The Conference Board released a report on Tuesday showing a moderate deterioration in U.S. consumer confidence in the month of October.
The report said the consumer confidence index slipped to 102.6 in October from an upwardly revised 104.3 in September.
Economists had expected the consumer confidence to decrease to 100.0 from the 103.0 originally reported for the previous month.
“Write-in responses showed that consumers continued to be preoccupied with rising prices in general, and for grocery and gasoline prices in particular,” said Dana Peterson, Chief Economist at The Conference Board.
“Consumers also expressed concerns about the political situation and higher interest rates,” she added. “Worries around war/conflicts also rose, amid the recent turmoil in the Middle East.”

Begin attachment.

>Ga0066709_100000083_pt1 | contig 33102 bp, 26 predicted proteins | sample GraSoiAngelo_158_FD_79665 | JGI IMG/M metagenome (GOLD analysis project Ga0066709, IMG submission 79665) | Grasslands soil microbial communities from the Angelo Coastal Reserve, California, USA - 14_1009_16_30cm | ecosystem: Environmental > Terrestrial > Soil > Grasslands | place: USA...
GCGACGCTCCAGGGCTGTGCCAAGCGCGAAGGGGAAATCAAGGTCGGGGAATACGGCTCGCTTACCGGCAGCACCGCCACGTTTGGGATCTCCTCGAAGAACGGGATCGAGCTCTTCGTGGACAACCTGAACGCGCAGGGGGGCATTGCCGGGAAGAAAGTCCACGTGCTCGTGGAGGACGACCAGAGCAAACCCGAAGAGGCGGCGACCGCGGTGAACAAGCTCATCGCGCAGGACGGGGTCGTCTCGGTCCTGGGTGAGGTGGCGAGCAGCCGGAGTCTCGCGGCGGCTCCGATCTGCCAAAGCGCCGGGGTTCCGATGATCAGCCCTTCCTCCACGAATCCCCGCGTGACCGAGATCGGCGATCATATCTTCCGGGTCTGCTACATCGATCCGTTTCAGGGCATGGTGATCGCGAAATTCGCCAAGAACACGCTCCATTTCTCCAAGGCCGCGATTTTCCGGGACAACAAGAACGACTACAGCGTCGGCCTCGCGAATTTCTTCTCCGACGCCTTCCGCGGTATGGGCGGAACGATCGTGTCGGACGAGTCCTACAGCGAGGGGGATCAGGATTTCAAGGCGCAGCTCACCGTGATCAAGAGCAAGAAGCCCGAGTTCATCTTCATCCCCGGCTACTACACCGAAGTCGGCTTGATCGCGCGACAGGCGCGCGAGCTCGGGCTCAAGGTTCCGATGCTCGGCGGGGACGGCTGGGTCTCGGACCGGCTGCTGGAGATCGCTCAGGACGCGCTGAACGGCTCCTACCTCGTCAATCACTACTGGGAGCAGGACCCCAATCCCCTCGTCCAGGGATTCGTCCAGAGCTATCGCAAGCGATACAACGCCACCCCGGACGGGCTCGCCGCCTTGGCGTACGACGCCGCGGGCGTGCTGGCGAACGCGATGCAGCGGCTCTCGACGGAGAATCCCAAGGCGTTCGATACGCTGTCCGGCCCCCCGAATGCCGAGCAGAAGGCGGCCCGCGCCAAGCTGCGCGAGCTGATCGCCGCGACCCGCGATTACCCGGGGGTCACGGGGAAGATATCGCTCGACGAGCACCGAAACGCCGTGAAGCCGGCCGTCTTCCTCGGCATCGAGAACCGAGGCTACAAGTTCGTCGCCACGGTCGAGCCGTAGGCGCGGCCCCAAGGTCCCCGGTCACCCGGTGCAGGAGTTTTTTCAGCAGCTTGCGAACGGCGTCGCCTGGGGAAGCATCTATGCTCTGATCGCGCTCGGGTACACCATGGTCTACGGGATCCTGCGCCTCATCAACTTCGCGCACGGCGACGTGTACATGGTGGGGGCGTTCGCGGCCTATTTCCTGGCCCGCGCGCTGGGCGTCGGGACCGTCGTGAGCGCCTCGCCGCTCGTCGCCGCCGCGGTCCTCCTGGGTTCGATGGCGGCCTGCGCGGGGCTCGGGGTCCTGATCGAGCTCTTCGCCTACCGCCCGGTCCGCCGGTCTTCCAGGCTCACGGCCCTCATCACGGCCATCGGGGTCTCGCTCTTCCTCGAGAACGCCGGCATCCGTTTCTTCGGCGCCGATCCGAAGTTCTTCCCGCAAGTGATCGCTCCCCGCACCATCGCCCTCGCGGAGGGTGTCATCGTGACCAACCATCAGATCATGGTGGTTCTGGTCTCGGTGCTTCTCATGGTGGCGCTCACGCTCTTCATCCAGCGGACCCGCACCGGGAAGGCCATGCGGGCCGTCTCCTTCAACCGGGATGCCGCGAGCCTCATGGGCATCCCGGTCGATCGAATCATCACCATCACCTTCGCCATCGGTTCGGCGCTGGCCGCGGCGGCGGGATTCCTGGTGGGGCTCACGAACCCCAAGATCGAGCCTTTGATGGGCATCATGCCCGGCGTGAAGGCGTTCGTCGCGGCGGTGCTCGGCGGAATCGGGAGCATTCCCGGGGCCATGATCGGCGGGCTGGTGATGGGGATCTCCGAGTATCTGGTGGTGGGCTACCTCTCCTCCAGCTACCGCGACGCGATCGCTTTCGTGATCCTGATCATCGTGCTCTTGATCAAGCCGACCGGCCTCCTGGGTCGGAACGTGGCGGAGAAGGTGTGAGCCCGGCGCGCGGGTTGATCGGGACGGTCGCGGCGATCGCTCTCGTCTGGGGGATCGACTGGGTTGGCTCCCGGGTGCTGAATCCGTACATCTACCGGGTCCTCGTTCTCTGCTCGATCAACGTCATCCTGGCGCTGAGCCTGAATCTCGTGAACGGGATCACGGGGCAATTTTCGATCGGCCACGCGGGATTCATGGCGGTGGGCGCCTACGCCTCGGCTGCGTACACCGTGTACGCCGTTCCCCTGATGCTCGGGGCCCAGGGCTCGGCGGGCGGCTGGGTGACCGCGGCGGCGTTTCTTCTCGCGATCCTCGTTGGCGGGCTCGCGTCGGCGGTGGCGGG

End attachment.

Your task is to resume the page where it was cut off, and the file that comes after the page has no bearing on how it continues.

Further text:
Peterson noted the continued decrease by the headline index reflected pullbacks by both the present situation index and the expectations index.
The report said the present situation index fell to 143.1 in October from 146.2 in September, while the expectations index edged down to 75.6 in October from 76.4 in September.
“Assessments of the present situation were driven by less optimistic views on the state of business conditions, but consumers’ rating of current job availability held steady,” said Peterson.
She added, “Expectations for the next six months stayed below the recession threshold of 80, reflecting a decline in confidence about future business conditions, job availability, and incomes.”